It is in these moments that Welcome to Wrexham begins to resemble its primary inspiration, Sunderland ’Til I Die — easily the best football-based documentary series out there. Unlike the far more high-profile All or Nothing franchise — a glorified PR exercise that offers fans access into the inner workings of teams such as Manchester City, Tottenham Hotspur and Arsenal — Sunderland ’Til I Die focused on the human interest angle in its documentation of a once-prominent club’s fall from grace. A similarly low-key strategy was utilised in Take us Home, a series that chronicled the iconic Leeds United football club’s resurgence under the leadership of mercurial coach Marcelo Bielsa. Wrexham AFC doesn’t belong to the same world as these teams. It doesn’t even belong to the same universe.

Welcome to Wrexham, in its early episodes, spends a lot of time explaining to the (mostly American) audience not just the basics of football, but also Wrexham AFC’s inconsequential position within the sport. Were it to drop any further, for instance, it would be playing in the semi-professional leagues. While the average player in the English top-flight can earn over $50,000 a week, players in the fifth-tier of English football — which is where Wrexham has been stuck for 13 years — will probably make less than that in a year. For them, playing for their home team isn’t merely matter of pride, but also a means to an end.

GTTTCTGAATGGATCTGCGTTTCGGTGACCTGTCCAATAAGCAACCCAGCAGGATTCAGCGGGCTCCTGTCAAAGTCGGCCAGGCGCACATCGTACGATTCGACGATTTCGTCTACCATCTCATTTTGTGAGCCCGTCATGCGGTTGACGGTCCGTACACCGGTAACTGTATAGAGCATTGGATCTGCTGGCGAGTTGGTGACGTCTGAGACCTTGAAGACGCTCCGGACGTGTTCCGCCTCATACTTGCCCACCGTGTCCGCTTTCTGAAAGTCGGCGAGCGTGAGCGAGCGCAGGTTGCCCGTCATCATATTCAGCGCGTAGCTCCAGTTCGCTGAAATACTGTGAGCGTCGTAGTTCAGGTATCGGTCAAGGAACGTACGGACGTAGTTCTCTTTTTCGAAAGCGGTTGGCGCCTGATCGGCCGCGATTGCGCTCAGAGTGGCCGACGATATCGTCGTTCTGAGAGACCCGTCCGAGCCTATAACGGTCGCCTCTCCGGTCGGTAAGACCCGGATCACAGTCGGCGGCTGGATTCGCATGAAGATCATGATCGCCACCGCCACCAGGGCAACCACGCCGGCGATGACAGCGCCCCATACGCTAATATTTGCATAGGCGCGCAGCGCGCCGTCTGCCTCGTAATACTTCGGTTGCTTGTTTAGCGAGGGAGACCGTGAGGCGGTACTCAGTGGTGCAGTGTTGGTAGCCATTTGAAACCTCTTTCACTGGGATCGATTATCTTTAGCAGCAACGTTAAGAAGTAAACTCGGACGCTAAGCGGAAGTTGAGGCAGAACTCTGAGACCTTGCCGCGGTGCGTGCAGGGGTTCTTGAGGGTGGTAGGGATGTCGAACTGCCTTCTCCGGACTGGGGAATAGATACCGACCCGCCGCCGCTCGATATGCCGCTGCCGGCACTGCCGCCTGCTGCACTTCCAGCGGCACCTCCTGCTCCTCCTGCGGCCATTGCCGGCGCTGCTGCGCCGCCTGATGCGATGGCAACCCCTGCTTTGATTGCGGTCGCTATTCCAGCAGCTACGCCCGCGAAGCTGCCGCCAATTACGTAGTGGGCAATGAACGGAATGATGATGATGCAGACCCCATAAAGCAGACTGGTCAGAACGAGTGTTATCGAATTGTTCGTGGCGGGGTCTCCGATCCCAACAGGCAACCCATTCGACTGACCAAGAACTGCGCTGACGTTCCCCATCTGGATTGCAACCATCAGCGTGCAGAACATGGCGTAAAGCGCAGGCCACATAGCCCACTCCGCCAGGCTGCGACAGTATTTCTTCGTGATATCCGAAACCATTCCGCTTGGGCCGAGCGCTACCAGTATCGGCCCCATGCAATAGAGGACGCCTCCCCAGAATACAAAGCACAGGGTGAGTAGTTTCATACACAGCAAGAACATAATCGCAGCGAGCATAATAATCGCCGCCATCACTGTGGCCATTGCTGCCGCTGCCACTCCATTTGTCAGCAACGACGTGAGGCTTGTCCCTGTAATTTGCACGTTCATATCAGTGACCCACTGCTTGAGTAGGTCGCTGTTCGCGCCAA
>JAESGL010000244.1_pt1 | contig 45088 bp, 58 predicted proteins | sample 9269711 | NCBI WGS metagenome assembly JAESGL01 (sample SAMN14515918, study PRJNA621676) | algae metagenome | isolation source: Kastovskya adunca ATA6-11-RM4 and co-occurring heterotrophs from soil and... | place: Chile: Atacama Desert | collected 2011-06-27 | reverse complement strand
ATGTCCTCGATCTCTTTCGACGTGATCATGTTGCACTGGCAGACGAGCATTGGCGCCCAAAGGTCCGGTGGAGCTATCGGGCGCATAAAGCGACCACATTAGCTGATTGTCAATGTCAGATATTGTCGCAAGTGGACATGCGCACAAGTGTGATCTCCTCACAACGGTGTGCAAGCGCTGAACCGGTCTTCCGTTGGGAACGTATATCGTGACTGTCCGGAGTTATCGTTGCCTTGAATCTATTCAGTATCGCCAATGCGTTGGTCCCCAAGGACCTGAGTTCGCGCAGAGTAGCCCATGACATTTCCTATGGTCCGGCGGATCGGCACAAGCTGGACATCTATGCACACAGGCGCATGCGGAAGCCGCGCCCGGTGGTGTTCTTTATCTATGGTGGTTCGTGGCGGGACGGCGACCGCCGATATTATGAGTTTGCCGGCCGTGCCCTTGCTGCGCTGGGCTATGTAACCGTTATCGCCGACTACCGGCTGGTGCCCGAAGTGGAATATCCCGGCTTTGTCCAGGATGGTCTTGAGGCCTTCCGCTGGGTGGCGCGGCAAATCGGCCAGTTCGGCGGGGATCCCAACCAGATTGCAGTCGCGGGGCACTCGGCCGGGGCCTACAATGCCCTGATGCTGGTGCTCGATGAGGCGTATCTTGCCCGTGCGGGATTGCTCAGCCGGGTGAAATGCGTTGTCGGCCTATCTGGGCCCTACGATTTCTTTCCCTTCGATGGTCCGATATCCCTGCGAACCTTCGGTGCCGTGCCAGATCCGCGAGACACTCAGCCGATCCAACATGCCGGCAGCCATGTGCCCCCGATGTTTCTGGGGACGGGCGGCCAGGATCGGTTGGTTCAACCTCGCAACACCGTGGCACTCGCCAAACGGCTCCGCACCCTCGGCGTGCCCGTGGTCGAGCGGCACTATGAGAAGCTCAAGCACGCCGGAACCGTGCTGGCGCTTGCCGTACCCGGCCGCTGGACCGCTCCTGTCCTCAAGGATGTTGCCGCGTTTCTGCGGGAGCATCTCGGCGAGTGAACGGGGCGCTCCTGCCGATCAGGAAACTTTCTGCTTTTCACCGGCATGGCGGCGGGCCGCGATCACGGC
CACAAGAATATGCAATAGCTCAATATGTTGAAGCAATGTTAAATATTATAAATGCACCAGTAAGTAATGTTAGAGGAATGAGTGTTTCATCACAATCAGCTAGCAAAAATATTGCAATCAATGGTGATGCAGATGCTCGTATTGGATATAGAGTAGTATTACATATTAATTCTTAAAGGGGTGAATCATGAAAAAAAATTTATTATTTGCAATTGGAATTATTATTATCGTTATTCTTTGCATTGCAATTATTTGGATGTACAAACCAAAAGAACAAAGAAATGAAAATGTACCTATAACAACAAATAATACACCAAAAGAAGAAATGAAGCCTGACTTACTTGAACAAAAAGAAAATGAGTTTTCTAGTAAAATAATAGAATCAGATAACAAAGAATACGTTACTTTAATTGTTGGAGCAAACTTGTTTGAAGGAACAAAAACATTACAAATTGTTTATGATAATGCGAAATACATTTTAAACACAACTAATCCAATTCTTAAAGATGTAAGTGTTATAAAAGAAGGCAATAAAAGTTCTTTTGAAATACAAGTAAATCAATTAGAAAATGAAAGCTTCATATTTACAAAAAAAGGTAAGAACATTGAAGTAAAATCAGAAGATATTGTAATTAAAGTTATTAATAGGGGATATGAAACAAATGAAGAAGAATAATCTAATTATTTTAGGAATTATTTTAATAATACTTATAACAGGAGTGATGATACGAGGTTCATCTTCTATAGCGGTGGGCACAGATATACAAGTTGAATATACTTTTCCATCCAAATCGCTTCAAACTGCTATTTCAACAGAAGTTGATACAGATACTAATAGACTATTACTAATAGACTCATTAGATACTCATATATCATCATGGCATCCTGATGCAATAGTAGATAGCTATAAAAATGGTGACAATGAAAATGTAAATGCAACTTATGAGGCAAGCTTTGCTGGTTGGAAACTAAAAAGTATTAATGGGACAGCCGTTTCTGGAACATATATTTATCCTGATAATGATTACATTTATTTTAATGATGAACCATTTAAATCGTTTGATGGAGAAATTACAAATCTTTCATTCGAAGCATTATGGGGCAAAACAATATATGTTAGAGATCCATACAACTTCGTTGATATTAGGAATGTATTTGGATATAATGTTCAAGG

But the show is never able to find compelling story arcs off the field. Or, at least, not the sort of story arcs that feel authentic. Likewise, the show’s attempts to involve longtime fans into the narrative feel rather half-hearted — almost as if it is more concerned with checking the boxes than going where the story takes them. And this is what gave Sunderland ’Til I Die a competitive edge. The show was probably supposed to be something else entirely, but the filmmakers had the good sense to build on what made it special — the people behind-the-scenes.